Juwi to cut 400 jobs, seek investor

'How did we reach the point where it could soon make more economic sense to farm batteries than sheep?

Sheep surround a Juwi head-office PV array

Following a dramatic 30% drop in revenues last year, German renewables developer Juwi will embark on a restructuring and cost-saving programme that foresees the cutting of about 400 jobs, the elimination of non-core business areas and the search for an outside investor. 

"If we want to secure our future, we don't see alternatives to these grave measures that are painful for many employees and friends of the company," Juwi owners Matthias Willenbacher and Fred Jung said.

Juwi's revenue last year plunged by close to 30% to €710m ($970m) amid a collapse of the market for large German solar arrays that could only partially be offset by more wind developments in Germany and a shift to overseas activities, the company said.

Juwi added that its operating profit was slightly positive, but didn't reveal further details. The privately-held company doesn't disclose net profit or quarterly figures.

The developer plans to shed about 250 of its staff in Germany and some 150 overseas. Juwi will also examine, and possibly close, some of its activities in Europe and in the Americas.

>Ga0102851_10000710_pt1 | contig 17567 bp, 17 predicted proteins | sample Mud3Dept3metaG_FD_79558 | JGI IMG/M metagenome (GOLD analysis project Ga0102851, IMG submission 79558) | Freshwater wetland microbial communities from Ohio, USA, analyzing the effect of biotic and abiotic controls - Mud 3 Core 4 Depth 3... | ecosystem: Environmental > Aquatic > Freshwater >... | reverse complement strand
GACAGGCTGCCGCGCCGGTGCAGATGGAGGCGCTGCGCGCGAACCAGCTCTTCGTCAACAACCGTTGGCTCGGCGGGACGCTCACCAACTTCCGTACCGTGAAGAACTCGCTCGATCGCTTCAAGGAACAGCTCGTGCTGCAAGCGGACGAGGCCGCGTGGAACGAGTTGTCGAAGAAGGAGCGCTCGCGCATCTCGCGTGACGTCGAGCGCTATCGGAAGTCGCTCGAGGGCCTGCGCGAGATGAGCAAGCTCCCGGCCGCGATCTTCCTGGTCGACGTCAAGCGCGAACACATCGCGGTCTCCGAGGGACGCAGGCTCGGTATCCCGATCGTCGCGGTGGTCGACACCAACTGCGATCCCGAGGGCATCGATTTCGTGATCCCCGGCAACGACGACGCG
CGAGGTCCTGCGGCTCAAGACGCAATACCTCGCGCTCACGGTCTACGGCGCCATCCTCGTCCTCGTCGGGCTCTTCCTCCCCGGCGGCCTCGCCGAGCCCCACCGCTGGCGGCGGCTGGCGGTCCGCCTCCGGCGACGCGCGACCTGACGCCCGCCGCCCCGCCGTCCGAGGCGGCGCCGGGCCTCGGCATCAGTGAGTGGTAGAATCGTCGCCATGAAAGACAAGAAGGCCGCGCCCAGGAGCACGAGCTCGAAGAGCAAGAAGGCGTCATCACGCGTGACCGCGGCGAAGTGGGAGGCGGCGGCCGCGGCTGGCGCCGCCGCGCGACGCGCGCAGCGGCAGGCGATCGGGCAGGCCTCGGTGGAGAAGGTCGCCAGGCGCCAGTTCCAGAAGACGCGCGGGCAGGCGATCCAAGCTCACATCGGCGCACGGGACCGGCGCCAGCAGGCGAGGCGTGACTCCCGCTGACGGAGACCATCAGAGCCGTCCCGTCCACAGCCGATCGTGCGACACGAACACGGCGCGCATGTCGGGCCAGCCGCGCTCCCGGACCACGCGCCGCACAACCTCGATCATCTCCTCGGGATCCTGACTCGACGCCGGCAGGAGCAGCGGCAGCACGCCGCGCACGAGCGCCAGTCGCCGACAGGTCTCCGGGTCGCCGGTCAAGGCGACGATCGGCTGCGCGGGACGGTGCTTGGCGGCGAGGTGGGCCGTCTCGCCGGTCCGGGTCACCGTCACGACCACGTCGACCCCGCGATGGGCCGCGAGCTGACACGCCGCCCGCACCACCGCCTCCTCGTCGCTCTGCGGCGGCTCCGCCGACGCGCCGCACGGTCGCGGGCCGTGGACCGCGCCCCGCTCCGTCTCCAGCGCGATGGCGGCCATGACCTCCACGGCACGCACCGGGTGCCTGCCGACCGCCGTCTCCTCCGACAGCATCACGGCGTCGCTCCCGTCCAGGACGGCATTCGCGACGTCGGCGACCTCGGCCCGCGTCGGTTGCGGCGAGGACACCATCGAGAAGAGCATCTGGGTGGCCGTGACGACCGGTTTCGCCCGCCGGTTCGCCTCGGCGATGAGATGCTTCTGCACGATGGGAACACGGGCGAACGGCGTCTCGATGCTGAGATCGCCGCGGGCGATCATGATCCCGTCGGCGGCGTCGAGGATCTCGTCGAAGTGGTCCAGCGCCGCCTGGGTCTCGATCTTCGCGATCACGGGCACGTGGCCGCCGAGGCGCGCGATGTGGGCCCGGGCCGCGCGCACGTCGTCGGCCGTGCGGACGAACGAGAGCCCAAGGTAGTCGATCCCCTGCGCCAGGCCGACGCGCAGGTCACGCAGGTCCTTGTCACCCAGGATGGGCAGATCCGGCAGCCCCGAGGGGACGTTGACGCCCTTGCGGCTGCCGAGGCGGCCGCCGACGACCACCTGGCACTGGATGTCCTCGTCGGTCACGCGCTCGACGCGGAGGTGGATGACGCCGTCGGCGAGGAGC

It will spin off non-core activities such as wind turbine towers, solar mounting systems and its electricity distribution business.

The company plans to strengthen its own capital by finding an outside investor and "adapting" current loan contracts to the restructured business.

In the wake of the restructuring, Juwi has appointed Stefan Gros as new chief financial officer and Stephan Hansen as chief operational officer. Previous CFO Martin Winter left the company at the end of June.

Juwi says a good project pipeline will help it to change toward a long-term sustainable course. In wind, the company expects to develop between 200MW and 300MW in Germany this year.

At the end of 2014 or beginning of 2015, Juwi expects to develop solar projects in Uruguay, South Africa, the US and Australia with a combined capacity of more than 200MW, to be followed by solar projects in Chile, Japan, and the UK.

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